Saildrone heads to the Gulf Stream to investigate carbon uptake in the ocean
After sending a fleet of self-sailing drones into the path of Hurricane Sam to help improve forecast models, Saildrone has now launched three uncrewed surface vehicles into the Gulf Stream winter to gather data on carbon uptake in the ocean.
"There is a lot of uncertainty in ocean carbon uptake – nearly 4 billion tons of CO2 separates the average of the model-based estimates from observation-based estimates," said project co-lead, Jaime Palter. "That’s nearly as much CO2 as is emitted by the US [about 5 billion tons] each year! With more in situ observations we can do better."
So three Saildrone Explorers have been deployed from Newport, Rhode Island, on a six-month mission led by scientists from the University of Rhode Island (URI) and the European Centre for Medium-Range Weather Forecasts (ECMWF). The Google-funded project will see the drones sail through what's described as North Atlantic's swiftest current and one of the most hostile environments on Earth to collect in-situ data in the region to help reduce uncertainties surrounding how much carbon dioxide the ocean actually absorbs.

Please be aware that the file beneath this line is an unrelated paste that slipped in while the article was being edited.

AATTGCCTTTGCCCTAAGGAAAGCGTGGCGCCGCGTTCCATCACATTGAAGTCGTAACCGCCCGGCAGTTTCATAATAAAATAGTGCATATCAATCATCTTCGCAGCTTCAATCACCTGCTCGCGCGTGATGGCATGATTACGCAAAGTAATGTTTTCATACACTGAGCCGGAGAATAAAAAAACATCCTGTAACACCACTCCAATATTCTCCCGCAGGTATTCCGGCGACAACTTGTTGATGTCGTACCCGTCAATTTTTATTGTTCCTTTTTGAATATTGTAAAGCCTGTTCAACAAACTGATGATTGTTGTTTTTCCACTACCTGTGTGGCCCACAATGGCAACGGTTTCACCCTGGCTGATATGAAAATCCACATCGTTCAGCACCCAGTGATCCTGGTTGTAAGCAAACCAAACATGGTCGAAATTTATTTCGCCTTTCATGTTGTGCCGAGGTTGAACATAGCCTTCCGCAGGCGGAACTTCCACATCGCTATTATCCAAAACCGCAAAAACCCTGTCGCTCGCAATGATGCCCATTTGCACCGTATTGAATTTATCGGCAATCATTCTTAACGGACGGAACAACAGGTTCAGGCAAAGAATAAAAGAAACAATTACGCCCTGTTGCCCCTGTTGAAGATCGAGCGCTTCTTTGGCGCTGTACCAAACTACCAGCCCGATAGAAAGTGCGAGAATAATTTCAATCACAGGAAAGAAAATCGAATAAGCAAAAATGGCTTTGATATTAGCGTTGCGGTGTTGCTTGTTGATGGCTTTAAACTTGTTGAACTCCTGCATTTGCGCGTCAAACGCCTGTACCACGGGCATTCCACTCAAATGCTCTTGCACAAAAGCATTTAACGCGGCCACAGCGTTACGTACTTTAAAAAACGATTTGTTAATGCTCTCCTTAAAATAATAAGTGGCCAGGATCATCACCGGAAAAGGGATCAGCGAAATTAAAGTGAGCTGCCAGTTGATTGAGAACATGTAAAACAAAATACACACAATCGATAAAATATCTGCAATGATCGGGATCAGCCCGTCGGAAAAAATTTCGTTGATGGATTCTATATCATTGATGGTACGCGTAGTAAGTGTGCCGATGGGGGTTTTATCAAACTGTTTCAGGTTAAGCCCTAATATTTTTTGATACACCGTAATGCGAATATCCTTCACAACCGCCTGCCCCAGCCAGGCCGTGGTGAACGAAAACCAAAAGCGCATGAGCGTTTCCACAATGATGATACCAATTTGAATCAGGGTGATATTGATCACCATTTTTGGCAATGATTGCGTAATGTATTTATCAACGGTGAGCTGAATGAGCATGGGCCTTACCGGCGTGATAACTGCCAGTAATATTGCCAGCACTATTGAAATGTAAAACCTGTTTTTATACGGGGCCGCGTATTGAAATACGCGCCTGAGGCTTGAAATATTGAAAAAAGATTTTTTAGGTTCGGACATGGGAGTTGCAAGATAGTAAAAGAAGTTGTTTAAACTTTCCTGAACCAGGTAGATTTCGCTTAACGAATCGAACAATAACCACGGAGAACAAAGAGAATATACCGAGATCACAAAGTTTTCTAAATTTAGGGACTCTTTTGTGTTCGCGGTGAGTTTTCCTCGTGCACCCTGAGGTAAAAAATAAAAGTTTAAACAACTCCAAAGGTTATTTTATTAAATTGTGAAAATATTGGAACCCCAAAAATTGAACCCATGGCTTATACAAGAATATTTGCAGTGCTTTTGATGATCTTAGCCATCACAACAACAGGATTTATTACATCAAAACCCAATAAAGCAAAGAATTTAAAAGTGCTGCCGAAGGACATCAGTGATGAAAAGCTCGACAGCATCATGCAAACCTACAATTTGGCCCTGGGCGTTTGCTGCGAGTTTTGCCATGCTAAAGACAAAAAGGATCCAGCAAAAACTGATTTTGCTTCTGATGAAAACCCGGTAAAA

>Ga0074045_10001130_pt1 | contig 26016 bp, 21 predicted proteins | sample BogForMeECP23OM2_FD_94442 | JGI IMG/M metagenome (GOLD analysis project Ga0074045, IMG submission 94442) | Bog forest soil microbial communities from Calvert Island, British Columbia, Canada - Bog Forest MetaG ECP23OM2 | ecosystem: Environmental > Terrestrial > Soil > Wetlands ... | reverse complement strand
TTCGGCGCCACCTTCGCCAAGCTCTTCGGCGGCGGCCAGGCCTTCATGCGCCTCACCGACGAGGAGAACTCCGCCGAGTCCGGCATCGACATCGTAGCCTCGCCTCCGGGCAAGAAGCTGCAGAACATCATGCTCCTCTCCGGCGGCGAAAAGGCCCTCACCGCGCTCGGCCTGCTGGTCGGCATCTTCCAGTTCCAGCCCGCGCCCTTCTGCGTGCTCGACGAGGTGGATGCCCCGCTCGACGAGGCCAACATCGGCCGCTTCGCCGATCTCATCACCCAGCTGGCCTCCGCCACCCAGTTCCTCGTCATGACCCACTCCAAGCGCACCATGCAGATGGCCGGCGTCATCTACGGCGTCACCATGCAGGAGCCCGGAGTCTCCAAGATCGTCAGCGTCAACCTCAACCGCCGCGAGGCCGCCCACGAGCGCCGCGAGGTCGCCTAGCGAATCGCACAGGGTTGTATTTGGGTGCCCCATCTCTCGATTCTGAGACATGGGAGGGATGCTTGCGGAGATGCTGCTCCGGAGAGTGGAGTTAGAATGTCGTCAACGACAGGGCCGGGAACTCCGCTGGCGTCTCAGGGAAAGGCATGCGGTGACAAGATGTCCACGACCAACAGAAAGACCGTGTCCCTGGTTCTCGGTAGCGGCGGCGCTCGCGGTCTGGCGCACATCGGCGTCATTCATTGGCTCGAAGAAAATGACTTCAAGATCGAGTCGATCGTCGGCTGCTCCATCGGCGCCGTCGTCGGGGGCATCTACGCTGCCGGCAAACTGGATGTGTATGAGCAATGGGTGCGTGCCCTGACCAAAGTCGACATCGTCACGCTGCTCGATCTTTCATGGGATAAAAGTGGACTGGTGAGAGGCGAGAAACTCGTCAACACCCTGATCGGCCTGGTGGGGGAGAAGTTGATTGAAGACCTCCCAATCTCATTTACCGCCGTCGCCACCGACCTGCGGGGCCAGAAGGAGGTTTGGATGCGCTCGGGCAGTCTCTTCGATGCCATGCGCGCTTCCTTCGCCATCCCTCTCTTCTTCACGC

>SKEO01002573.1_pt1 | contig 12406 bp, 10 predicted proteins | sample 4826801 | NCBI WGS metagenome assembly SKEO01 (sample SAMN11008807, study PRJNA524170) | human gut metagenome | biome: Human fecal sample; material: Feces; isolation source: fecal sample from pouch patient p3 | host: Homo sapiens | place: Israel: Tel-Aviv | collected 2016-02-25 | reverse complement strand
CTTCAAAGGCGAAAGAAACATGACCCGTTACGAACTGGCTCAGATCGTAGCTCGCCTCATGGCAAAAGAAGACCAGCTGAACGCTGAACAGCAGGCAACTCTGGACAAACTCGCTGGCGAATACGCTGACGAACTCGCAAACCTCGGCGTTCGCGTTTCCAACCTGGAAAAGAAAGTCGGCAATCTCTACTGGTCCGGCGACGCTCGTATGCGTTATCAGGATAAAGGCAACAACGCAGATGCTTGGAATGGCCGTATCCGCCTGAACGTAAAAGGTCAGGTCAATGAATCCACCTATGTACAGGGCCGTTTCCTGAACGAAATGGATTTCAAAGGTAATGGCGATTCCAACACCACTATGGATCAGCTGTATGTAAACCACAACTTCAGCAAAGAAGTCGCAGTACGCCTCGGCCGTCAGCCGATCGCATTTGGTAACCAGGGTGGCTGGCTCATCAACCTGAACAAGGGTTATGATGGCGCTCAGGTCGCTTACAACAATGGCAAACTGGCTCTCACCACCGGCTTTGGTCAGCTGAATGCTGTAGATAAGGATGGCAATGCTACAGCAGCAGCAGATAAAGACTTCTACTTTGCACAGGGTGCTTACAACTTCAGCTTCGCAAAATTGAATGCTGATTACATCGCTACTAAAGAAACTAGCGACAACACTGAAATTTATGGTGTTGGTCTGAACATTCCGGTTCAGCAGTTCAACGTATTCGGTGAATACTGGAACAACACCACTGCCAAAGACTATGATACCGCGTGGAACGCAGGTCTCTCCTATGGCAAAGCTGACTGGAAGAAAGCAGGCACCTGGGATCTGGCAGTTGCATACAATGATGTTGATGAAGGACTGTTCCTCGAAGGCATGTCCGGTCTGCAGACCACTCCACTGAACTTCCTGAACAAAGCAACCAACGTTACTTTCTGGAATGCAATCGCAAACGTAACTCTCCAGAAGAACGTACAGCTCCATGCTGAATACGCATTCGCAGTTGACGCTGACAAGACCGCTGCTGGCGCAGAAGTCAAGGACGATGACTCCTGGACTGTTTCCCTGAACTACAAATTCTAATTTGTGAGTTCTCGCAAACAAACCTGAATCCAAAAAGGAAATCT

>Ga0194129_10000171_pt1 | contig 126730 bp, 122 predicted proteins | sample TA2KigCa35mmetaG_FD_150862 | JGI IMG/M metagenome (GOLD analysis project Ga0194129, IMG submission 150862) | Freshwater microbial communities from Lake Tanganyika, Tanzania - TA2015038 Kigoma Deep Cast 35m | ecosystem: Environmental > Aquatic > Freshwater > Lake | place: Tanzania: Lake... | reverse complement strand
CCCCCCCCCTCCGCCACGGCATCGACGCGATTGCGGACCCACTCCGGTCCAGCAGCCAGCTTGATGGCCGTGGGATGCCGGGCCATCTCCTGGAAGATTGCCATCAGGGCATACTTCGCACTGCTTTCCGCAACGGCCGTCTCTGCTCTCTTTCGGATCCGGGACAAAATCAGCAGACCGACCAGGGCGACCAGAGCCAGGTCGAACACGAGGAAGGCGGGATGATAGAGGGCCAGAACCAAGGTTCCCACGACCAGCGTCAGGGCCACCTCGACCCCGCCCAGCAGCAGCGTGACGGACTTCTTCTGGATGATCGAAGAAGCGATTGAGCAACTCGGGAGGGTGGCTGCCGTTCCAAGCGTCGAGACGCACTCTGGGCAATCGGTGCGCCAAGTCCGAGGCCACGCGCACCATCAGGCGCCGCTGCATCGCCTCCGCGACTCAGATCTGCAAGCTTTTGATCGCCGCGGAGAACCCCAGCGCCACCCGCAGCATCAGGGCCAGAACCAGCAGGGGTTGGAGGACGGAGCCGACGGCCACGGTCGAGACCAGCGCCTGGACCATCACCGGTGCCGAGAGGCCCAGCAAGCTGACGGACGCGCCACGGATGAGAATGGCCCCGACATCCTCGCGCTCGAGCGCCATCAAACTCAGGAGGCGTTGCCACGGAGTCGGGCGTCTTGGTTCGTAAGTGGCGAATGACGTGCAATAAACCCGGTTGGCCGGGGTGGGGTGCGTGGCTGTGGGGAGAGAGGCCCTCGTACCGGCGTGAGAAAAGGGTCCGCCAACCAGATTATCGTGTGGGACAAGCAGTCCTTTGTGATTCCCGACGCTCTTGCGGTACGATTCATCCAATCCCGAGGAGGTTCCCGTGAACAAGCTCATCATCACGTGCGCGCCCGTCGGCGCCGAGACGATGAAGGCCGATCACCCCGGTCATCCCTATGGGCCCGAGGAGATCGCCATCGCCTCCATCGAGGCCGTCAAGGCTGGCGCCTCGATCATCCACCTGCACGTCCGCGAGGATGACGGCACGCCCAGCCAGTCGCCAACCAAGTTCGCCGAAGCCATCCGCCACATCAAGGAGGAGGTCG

The 23-ft-long (7-m) drones are propelled by the wind thanks to a 15-ft (5-m) wing, with the onboard sensors – including an ASVCO2 sensor designed by the National Oceanographic and Atmospheric Administration's Pacific Marine Environmental Laboratory, and Acoustic Doppler Current Profilers – powered by solar panels.
Such craft have already successfully sailed across the Atlantic in both directions, a version wing a special "hurricane wing" has streamed live video from the eye of a category 4 hurricane, and another custom model traveled more than 13,670 miles (22,000 km) in 196 days to become the first autonomous vehicle to circumnavigate Antarctica.
This latest mission will see one Saildrone stationed east of Cape Hatteras, NC, another positioned mid-stream, and a third off the Grand Banks of Newfoundland. The Explorers sail back and forth across the Gulf Stream to collect data for two research projects.
The near-real-time data will be sent via satellite for onward transmission to the URI Graduate School of Oceanography team, which will study how much carbon dioxide can be absorbed and make maps of air-sea carbon exchange across the Gulf Stream. The ECMWF, meanwhile, is hoping to determine the precise location of the Gulf Stream and measure the temperature differences at the boundaries of warm and cold waters.
"The Gulf Stream also has a big impact on weather forecasts and climate predictions," said ECMWF's Philip Browne. "We are excited to be able to target Saildrones to collect data from this physically and scientifically challenging region to help improve our earth system approach to forecasting."
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